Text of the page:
within five years of the end of the accounting period in which the expenditure was incurred.

Comment:

The exact scope of the “approval” requirements has been subject to discussion between industry and HMRC for a number of years and has led to a degree of uncertainty in this area.  The explicit clarification of this area of the law is welcome, particularly the reworking of the rules around planning and preservation costs.  However, the five-year clawback rule on “doing something else” expenditures could result in unwanted commercial behaviours (e.g. decommissioning being accelerated to guarantee tax relief where it would be cheaper to delay and decommission the plant with other assets). 

While the linking of the tax code to government sanction of decommissioning has been a feature of the tax code for many years, it leaves the taxpayer having to rely on the detail provided in the government approval or condition.  Linking individual expense items to those approvals, conditions or agreements can sometimes be difficult.

Companies should continue to consider carefully these rules to make sure claimed costs qualify, and that documentation is prepared and maintained as evidence to support claims.  The maintenance of records is particularly important here as the precise nature of costs incurred in say 2021 may only be supported by regulatory sanction in 2026.

HMRC have asked taxpayers to come forward where there are any difficulties in obtaining approval from BEIS in the format required to support a deduction for valid decommissioning costs.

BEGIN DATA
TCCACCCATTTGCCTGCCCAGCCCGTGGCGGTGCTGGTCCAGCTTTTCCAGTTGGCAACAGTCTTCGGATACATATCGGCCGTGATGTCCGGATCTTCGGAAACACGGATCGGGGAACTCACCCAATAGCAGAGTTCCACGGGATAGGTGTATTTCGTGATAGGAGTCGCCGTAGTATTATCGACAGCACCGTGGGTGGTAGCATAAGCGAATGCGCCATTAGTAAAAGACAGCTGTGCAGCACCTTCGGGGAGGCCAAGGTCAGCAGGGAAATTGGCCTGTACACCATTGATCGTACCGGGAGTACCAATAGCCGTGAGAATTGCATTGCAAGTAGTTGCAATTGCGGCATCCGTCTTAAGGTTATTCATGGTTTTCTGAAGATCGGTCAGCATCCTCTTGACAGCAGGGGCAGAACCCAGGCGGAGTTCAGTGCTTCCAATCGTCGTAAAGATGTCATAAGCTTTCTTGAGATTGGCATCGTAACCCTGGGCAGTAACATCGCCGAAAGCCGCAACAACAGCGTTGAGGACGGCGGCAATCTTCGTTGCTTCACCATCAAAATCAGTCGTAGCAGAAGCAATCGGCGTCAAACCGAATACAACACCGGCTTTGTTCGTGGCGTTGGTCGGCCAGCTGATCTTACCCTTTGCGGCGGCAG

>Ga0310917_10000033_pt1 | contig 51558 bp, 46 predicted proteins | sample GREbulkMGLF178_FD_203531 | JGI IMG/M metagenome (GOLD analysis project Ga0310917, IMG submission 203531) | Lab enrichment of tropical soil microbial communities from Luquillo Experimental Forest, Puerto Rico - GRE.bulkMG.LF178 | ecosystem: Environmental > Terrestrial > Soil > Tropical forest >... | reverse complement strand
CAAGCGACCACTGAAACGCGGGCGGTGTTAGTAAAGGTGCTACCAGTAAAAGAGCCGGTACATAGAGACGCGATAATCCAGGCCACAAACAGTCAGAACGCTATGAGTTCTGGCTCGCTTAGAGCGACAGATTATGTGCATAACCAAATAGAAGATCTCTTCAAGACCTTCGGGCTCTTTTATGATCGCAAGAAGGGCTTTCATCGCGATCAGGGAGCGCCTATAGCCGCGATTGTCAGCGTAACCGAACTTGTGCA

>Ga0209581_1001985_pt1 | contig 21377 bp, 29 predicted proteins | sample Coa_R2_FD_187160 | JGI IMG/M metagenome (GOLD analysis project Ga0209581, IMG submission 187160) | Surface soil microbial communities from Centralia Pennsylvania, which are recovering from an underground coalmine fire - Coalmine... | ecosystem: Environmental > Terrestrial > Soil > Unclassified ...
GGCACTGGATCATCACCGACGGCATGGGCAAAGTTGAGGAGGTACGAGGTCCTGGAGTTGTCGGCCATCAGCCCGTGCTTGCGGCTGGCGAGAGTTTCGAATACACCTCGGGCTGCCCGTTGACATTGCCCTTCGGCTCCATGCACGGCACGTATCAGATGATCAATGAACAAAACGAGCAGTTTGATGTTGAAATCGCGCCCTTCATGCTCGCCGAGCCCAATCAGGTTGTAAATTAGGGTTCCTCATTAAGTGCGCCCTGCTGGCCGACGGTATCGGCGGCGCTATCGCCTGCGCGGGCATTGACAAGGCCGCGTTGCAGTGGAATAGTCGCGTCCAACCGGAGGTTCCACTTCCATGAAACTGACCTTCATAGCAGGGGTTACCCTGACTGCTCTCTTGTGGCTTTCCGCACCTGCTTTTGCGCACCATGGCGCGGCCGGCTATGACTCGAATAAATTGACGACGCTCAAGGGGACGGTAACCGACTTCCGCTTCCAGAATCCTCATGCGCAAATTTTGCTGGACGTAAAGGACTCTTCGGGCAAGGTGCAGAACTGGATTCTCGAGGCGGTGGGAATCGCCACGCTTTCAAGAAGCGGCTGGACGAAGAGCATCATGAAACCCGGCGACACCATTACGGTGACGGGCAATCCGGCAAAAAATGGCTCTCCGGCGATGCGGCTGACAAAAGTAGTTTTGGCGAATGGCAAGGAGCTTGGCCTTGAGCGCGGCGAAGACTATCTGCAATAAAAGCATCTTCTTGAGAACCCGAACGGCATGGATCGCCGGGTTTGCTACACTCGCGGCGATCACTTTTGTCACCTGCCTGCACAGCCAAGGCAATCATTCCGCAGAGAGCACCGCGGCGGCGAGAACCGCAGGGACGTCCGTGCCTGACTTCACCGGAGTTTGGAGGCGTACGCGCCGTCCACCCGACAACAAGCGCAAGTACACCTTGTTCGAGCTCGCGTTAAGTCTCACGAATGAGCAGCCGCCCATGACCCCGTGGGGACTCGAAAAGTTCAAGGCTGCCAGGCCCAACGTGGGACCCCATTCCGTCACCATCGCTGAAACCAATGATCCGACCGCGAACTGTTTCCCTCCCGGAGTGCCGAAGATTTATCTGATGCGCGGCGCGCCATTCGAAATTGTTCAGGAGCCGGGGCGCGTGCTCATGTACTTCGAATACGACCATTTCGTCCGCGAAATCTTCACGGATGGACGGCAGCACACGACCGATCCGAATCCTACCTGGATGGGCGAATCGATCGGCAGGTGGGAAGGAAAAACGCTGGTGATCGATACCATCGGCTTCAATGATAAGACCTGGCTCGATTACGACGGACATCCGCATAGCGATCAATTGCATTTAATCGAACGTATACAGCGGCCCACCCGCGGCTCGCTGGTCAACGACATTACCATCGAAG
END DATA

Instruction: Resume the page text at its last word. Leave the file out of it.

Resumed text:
Other Capital allowances

As announced in the Budget a temporary increase in capital allowances rates for qualifying expenditure on plant or machinery incurred from 1 April 2021 up to and including 31 March 2023 has been introduced.  The new rules apply to three separate categories of expenditure:

  • A “super deduction” at a rate of 130% of expenditure on new plant or machinery. This applies to expenditure that would previously have qualified for an 18% writing down allowance.  Any assets used wholly or partly for a ring-fence trade are excluded from these super deduction rules;
  • A first-year allowance of 50% on most new plant or machinery that is “special rate” expenditure. This applies to expenditure that would previously have qualified for the 6% special rate writing down allowance (for non-ring fence assets).  This allowance is not prevented from applying where the asset is used wholly or partly for a ring fence trade.  Therefore, where a company has special rate expenditure on new assets that are used partly for a ring-fence trade and partly for another qualifying activity these rules can allow a non-ring fence first-year allowance of 50% to be claimed (for both the ring-fence and non-ring fence elements).
  • A first-year allowance of 100% on any (i.e. not necessarily new) plant or machinery that is not special rate expenditure where the assets are used partly for a ring-fence trade and partly for another qualifying activity. The allowance provided by this change is to be allocated to the ring-fence and other qualifying activity on a just and reasonable basis. The rules had previously allowed a 25% writing down allowance for the ring-fence element and an 18% writing down allowance for the non-ring fence element of the asset.